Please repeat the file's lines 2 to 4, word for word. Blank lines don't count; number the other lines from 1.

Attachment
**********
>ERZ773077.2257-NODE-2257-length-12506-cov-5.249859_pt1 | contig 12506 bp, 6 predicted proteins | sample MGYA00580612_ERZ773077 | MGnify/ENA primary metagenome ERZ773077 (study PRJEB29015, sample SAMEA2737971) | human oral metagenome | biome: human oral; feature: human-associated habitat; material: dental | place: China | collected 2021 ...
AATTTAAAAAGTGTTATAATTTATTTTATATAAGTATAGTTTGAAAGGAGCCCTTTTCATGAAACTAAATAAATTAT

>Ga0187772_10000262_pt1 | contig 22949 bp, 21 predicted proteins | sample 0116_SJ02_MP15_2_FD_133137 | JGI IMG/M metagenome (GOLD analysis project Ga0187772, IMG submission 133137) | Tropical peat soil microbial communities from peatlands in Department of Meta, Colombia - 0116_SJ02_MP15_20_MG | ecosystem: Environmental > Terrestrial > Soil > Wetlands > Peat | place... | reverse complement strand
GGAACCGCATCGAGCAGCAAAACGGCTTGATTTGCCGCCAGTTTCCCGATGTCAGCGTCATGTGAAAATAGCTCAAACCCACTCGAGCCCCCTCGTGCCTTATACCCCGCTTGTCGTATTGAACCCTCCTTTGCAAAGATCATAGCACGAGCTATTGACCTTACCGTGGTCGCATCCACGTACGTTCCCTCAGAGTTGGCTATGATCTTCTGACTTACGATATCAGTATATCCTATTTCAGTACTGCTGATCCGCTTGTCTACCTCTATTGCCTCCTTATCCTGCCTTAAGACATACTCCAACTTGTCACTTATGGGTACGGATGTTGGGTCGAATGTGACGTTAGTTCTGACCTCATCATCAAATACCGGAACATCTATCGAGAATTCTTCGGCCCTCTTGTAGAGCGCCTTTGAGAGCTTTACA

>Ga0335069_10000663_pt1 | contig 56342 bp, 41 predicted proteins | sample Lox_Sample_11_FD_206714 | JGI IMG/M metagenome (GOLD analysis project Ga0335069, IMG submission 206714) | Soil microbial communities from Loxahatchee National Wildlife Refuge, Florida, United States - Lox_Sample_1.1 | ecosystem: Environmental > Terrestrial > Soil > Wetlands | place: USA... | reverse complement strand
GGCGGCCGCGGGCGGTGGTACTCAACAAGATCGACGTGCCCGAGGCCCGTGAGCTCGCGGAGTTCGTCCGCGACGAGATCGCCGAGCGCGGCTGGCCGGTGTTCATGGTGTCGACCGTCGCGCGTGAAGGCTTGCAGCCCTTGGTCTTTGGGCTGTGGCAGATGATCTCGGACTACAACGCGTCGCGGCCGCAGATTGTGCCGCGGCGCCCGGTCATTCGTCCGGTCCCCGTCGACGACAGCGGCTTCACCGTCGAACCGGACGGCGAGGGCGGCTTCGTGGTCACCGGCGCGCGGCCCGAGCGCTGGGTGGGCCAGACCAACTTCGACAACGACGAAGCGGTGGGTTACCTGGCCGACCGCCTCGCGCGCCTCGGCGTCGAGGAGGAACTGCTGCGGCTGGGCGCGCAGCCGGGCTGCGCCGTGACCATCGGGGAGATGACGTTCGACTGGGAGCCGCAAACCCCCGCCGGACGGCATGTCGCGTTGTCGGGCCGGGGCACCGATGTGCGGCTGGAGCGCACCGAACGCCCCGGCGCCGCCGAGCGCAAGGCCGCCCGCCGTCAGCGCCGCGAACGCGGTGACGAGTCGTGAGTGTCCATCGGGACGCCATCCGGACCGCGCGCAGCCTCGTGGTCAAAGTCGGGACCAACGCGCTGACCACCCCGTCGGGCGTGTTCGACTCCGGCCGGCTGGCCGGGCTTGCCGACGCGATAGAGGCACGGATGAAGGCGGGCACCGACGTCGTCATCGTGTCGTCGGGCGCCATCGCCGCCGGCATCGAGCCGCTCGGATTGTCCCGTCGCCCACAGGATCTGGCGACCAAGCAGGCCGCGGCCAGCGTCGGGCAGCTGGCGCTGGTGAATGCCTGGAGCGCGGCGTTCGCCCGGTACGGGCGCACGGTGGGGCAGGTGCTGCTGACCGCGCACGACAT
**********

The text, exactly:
AATTTAAAAAGTGTTATAATTTATTTTATATAAGTATAGTTTGAAAGGAGCCCTTTTCATGAAACTAAATAAATTAT

>Ga0187772_10000262_pt1 | contig 22949 bp, 21 predicted proteins | sample 0116_SJ02_MP15_2_FD_133137 | JGI IMG/M metagenome (GOLD analysis project Ga0187772, IMG submission 133137) | Tropical peat soil microbial communities from peatlands in Department of Meta, Colombia - 0116_SJ02_MP15_20_MG | ecosystem: Environmental > Terrestrial > Soil > Wetlands > Peat | place... | reverse complement strand
GGAACCGCATCGAGCAGCAAAACGGCTTGATTTGCCGCCAGTTTCCCGATGTCAGCGTCATGTGAAAATAGCTCAAACCCACTCGAGCCCCCTCGTGCCTTATACCCCGCTTGTCGTATTGAACCCTCCTTTGCAAAGATCATAGCACGAGCTATTGACCTTACCGTGGTCGCATCCACGTACGTTCCCTCAGAGTTGGCTATGATCTTCTGACTTACGATATCAGTATATCCTATTTCAGTACTGCTGATCCGCTTGTCTACCTCTATTGCCTCCTTATCCTGCCTTAAGACATACTCCAACTTGTCACTTATGGGTACGGATGTTGGGTCGAATGTGACGTTAGTTCTGACCTCATCATCAAATACCGGAACATCTATCGAGAATTCTTCGGCCCTCTTGTAGAGCGCCTTTGAGAGCTTTACA